This could be witnessed in an earlier feature, the melodrama Whirlpool (1934). Arthur played Sandra Morrison who reunites with her biological Father years after believing he died. Buck (Jack Holt) had only faked his death to give his Wife (Sandra’s Mother) a better chance at life. Their relationship blossoms on the underlying factor of Buck’s criminal dealings which builds to a melodramatic finale. Vainly attempting to save Buck’s life, Arthur conveyed suffering in Sandra’s plight. This escalated to Whirlpool‘s closing moments when Sandra listened to reports of Buck’s demise, her Mother’s dismissive attitude unbeknown to the irony involved. The final close-up of Sandra looking out and losing herself towards the skyline. It made for a emotionally provoking end to Whirlpool thanks to Arthur expressing a silent strength internalized by grief.
1. Screen Chemistry
As noted at the beginning of this article Arthur had co-starred with numerous leading men. By her own admission Arthur’s best screen chemistry was with Gary Cooper stating “He was so terrific-looking, and so easy to work with”. Reflecting on their work together it’s easy to see Arthur’s reminiscent carefree nature.
With their chemistry surging it’s hard not to be charmed by this candid moment with the endearing side Arthur unravels within Bennett’s attraction for Deeds. One can notice the carefree atmosphere this scene contains which adds to Arthur and Cooper’s chemistry. This did not diminish in their second and final film appearance together in The Plainsman (1937).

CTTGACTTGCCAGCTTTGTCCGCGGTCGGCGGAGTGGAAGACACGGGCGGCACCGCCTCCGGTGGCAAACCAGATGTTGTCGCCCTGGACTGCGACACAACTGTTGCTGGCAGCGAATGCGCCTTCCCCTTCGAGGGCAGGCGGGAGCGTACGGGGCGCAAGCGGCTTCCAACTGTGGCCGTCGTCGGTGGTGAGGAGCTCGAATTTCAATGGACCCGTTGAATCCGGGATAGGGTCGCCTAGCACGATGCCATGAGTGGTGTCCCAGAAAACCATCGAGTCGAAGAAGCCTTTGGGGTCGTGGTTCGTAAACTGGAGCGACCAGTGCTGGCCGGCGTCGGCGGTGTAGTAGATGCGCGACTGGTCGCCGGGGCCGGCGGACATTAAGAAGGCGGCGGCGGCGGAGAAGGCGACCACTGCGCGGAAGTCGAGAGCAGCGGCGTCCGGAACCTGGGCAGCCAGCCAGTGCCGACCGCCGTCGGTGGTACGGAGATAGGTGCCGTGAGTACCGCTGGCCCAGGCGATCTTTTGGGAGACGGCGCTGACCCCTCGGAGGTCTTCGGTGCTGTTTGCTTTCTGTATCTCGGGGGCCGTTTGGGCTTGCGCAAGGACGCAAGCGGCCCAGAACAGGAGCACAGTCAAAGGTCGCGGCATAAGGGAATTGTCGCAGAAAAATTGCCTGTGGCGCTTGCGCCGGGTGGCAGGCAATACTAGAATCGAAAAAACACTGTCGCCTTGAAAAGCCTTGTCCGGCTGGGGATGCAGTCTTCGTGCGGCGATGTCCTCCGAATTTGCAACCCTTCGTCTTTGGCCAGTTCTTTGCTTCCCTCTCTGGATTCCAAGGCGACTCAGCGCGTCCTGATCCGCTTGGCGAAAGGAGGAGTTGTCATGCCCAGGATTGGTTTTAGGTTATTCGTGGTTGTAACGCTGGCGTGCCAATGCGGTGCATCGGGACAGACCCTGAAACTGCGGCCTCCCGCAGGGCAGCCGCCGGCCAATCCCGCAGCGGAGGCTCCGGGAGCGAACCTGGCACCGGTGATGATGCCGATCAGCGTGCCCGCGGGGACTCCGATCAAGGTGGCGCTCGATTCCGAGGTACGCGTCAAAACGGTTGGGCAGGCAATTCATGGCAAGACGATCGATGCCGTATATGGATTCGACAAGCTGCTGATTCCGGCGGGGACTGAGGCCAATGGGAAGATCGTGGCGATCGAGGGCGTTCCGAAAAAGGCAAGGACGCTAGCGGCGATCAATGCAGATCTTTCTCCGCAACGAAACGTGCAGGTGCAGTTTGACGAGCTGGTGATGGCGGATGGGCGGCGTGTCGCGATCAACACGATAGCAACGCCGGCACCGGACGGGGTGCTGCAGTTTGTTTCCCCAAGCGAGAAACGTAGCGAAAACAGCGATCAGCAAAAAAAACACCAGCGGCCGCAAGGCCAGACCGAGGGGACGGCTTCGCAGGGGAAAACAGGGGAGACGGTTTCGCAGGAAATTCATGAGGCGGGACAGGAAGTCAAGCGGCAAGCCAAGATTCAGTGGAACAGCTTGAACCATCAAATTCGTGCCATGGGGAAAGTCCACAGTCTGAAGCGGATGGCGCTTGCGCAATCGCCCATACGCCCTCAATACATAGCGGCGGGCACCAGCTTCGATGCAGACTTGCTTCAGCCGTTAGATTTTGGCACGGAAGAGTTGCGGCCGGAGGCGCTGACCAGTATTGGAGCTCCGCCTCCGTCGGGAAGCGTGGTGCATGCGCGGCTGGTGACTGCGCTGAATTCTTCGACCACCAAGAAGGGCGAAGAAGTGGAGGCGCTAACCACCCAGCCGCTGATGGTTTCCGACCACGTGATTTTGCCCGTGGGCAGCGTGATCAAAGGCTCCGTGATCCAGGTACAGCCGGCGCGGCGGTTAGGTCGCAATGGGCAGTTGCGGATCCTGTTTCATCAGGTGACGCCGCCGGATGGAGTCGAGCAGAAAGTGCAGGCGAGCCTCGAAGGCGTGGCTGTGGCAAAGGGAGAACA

Their clash of personalities along with variations of feelings towards each other firmly established a past history which The Plainsman explored. This comes down to chemistry, a vivaciously that is a part of the dramatic and comical nature of both Mr Deeds Goes To Town and The Plainsman advanced in part by Jean Arthur’s extraordinary talent.
Arthur also showed this with her collaborations with Cary Grant. In Only Angels Have Wings, Bonnie and Geoff slowly bond amongst their clash of personalities as shown in this scene.
In terms of performance Arthur and Grant bounce off one another. The whimsical nature of Bonnie, concealing a schoolgirl crush for Geoff while he overbears his masculinity, trying to hide his true feelings. The continuation of their relationship as it continues to clash and develop made for quality drama. Their worthwhile chemistry had similar results in The Talk of the Town (1942).
Since their characters in The Talk of the Town have a past history, Arthur and Grant had to be convincing acquaintances. Clearly from this scene as a spectator one can take assumptions of the character’s previous relationship forming throughout The Talk of the Town. A testament to Arthur and Grant’s screen chemistry which were part Only Angels Have Wings and The Talk of the Town‘s contextual quality.
Those who are fond of Classic Hollywood cinema should defiantly take time to familiarize themselves with Jean Arthur. There is always something enjoyable in Arthur’s performances. Performances which blossom with vigor that audiences can truly appreciate.